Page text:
….the absence of my own possibilities sometimes feels like a phantom limb reminding me of all that will never be….
Okay, so, in my little “About” page, I made some ridiculous statement about not feeling like I had grown chronologically older since 25 or so, and I went on and on and on about “vertical” versus “horizontal” movement of time and growth and something about wisdom trumping years and blah, blah, friggin’ blah.
Well I am back — a mere five days after the fact — to tell you all that whatever I thought I was selling is such a pantload of crap. Cancel your orders. Don’t buy it. I’ve already boxed mine up and returned to sender (which would be me, actually — I’m the sender — so now I get to figure out how to repackage such a false notion and try for the re-sell next season).
Anyone in my most intimate circle knows that I talk incessantly about getting older. I mean, like, incessantly (J and M, thank you for always listening, btw). And I most certainly do not mean older “out” like I would have had you all believe, but I mean older “up.” Up in age. Up in years completed orbiting the Sun. Up in moments gone by. Up in number of pounds that won’t budge from my middle, in the number of creases that frame my eyes when I smile, in the sixteenth-of-an-inch increments that I swear — swear to goodness — I notice my hairline receding by every few months. Older. I am getting older, and I feel it now. I feel the weight of that movement — that upward movement — every. single. day.
When I was a kid, I couldn’t wait — couldn’t wait — to get to the “next big thing.” I was never ever satisfied with where I was. Too restless to live in the moment, I could never carpe diem. Rather than “carpe”-ing I just, well, carped. I could include several quotes here mimicking the “me” that I was during each phase of life that I deemed a necessary evil on the way to the golden ring (the golden ring always changed, by the way — being old enough to go to junior high, old enough for high school, old enough to date, to vote, to get a real job, be married). But I think you get the point. And yes, I listed voting. I did not list driving. I am a nerd. I already know this, thank you.
And now? Now I want to hold on to every moment of every day– down to the second. I am absolutely beyond myself at the notion of putting another year behind me.
I don’t know how so much of my 30’s has escaped me. Well, maybe I do. I got married young by today’s standards (one month after turning 23). While my peers were still dating and job-hopping, I was celebrating wedding anniversaries and managing a joint checking account. And then I got pregnant at 25. And again 15 months later. Before I had turned 30, my husband and I were eyeballs-deep in meeting a mortgage, rearing school-aged children, negotiating in-laws, and hunkering down in our “forever” careers (my husband’s outside the home, mine inside of it). My late 20’s and early 30’s were a blur because I was bum rushed by the milestones that most others parse out — allowing at least a few years between each of life’s big “gets.” When I finally got my sea legs aboard this existence I created on the fly, I was somehow already 34. And I was incredibly aware of my age.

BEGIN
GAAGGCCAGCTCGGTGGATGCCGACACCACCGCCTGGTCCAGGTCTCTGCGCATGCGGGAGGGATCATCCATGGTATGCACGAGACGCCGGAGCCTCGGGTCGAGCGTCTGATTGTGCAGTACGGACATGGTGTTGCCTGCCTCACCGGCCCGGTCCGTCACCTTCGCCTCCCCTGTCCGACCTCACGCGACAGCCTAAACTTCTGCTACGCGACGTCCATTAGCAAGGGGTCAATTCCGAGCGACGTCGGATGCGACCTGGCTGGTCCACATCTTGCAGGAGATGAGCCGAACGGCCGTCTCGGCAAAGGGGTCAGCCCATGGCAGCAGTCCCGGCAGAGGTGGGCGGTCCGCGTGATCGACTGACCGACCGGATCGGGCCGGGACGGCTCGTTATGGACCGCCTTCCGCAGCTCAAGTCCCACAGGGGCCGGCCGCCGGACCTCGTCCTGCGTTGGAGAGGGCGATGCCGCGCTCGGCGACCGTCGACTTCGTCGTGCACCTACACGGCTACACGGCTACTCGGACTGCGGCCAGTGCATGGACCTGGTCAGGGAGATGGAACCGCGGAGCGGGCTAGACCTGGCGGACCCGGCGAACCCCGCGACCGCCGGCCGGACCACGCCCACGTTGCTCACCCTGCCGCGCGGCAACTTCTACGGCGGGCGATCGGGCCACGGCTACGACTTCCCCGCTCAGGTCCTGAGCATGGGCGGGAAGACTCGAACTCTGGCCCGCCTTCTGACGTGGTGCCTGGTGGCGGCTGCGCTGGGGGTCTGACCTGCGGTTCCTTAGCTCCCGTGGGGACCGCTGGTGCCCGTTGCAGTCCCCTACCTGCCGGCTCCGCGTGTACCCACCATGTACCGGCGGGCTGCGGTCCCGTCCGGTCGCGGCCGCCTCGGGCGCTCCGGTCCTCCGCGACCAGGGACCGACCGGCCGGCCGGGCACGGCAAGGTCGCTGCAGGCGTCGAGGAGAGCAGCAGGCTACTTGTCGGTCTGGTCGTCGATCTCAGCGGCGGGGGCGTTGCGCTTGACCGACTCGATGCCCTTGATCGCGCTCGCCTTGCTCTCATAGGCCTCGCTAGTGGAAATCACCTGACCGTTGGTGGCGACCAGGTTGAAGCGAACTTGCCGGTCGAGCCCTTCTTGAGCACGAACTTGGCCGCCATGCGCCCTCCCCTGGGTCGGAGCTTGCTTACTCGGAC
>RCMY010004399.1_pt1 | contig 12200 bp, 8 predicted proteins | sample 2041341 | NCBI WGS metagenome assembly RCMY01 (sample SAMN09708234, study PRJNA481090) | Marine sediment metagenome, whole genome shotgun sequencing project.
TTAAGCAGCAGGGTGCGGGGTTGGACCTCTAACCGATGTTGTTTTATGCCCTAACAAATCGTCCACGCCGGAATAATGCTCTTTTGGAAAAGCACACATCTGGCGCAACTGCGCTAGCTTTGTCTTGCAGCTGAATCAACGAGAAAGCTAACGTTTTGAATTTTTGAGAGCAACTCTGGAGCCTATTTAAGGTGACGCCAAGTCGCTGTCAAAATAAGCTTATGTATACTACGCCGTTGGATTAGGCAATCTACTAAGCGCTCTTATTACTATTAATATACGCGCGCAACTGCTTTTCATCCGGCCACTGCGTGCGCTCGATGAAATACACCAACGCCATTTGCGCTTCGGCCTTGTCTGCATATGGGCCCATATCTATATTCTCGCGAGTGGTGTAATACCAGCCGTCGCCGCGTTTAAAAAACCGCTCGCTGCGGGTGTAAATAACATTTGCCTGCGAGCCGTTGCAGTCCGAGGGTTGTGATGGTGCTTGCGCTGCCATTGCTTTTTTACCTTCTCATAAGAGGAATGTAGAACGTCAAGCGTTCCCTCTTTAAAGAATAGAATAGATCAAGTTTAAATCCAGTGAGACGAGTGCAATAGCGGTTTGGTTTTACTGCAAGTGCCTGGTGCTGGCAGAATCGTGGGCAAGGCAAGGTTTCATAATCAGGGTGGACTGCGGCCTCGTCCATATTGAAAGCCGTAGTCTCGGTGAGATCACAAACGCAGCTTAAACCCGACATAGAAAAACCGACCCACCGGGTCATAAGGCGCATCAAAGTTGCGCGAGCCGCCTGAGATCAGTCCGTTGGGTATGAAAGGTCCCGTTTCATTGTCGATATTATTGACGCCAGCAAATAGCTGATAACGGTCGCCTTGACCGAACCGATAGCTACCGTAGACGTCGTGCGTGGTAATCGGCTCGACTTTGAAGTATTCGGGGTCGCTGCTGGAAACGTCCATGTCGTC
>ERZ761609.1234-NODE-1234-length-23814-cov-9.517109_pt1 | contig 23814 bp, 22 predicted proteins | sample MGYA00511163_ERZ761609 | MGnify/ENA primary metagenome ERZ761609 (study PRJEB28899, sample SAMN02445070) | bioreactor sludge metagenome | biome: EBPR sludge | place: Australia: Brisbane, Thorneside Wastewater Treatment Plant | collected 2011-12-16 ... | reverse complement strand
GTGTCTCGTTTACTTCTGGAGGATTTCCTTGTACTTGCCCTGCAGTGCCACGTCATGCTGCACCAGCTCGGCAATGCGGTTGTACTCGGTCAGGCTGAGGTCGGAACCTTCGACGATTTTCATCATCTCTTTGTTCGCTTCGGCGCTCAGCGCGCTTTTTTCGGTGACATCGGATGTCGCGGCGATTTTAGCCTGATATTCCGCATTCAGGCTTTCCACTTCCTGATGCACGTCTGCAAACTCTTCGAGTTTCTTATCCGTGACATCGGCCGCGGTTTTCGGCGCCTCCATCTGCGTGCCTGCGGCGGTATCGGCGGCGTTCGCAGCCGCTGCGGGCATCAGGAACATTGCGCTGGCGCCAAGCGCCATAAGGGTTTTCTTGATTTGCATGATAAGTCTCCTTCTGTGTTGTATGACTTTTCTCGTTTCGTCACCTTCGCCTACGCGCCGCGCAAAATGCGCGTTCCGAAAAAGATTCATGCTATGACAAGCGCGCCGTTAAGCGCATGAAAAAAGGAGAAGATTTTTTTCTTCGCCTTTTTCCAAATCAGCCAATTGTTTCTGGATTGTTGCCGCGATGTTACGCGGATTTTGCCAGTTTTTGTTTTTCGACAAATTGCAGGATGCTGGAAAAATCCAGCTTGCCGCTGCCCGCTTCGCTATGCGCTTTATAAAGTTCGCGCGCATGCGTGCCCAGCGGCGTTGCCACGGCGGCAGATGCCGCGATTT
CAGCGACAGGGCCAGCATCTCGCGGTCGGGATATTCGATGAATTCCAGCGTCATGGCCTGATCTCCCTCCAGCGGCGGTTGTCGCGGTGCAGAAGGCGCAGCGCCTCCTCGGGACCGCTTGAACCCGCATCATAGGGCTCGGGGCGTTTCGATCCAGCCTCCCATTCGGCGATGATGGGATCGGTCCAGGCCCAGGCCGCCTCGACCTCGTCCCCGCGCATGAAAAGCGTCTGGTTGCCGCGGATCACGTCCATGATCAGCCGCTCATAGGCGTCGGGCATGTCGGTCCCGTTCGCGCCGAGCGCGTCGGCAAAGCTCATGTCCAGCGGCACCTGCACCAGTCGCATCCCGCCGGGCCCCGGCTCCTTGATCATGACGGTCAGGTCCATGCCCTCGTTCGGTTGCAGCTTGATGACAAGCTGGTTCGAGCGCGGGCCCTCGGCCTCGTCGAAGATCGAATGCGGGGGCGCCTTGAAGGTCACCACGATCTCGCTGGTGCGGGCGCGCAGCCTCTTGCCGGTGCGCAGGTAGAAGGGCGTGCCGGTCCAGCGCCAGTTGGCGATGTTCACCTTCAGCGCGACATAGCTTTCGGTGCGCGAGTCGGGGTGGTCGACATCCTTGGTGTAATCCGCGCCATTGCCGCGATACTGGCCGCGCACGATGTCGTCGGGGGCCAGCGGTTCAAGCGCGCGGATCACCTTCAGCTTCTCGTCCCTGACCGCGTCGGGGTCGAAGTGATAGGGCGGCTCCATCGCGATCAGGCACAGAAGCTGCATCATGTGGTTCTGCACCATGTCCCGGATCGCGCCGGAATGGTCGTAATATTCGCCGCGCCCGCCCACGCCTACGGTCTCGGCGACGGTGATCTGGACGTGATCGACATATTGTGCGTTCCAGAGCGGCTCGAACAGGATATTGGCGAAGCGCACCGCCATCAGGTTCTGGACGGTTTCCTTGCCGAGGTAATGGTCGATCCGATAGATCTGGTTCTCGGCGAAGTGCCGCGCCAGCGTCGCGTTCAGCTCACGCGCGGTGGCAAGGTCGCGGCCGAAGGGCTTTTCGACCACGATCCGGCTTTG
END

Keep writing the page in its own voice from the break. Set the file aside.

Huh. That’s funny. 34 doesn’t sound old. And further more, things slowed down considerably at 34. These last two years, my life has been relatively static. Kids are incredibly self-sufficient. My return to graduate school was slow, and very very part-time; upon graduation, it was agreed that I’d hold off on re-entering the outside workforce for at least a little while. Marriage kinks had been more or less ironed out several years ago — we’ve long found our rhythm as a couple. So, what gives? I thought it was the “fast” of it all until I entered the “slow” and still felt panicky. I could never really put my finger on it. Why I was obsessed with age. Why I felt old.
There was one thing that should have clued me in: I repeatedly considered women who were older than me quite young. Why? It all came down to their level of “settled”-ness. For example, a particular acquaintance of mine: At seven years my senior, she still seemed to me just beginning her life. She had deliberately developed a nice career that still offered much upward movement. She was in a lovely condo in an important city. She had established a serious relationship with someone she might very well marry. She had things that mirrored all that I had with one exception: she had an “out” from it all. With no wedding ring, no mortgage deed, and no children, this friend still had one foot in the land of infinite possibilities. And, while I would never in a million, zillion, trillion years ever, ever, ever want any “out” from my beautiful family and the life that we’ve built, the absence of my own possibilities sometimes feels like a phantom limb reminding me of what will never be.
Could this be at the root of my whole “getting older” conundrum? Was it not so much increasing years, but decreasing possibilities that was making me mourn for yesterday, and last month, and last year?
With this stressor always at play in the recesses of my mind, my heart, and my soul, I was ever grateful to come across this post by blogger Jennifer Fulwiler: Behind the Scenes of a Mid-Life Crisis. I read it, and I knew. This was it. What she said. Exactly what she said. All of it. I would love for each of you to take a few minutes to read her words; whether you share in my fear of getting older or not, I think there is still wisdom to be gleaned.
Do any of you feel like me? Anyone unsettled about being settled? Let’s discuss.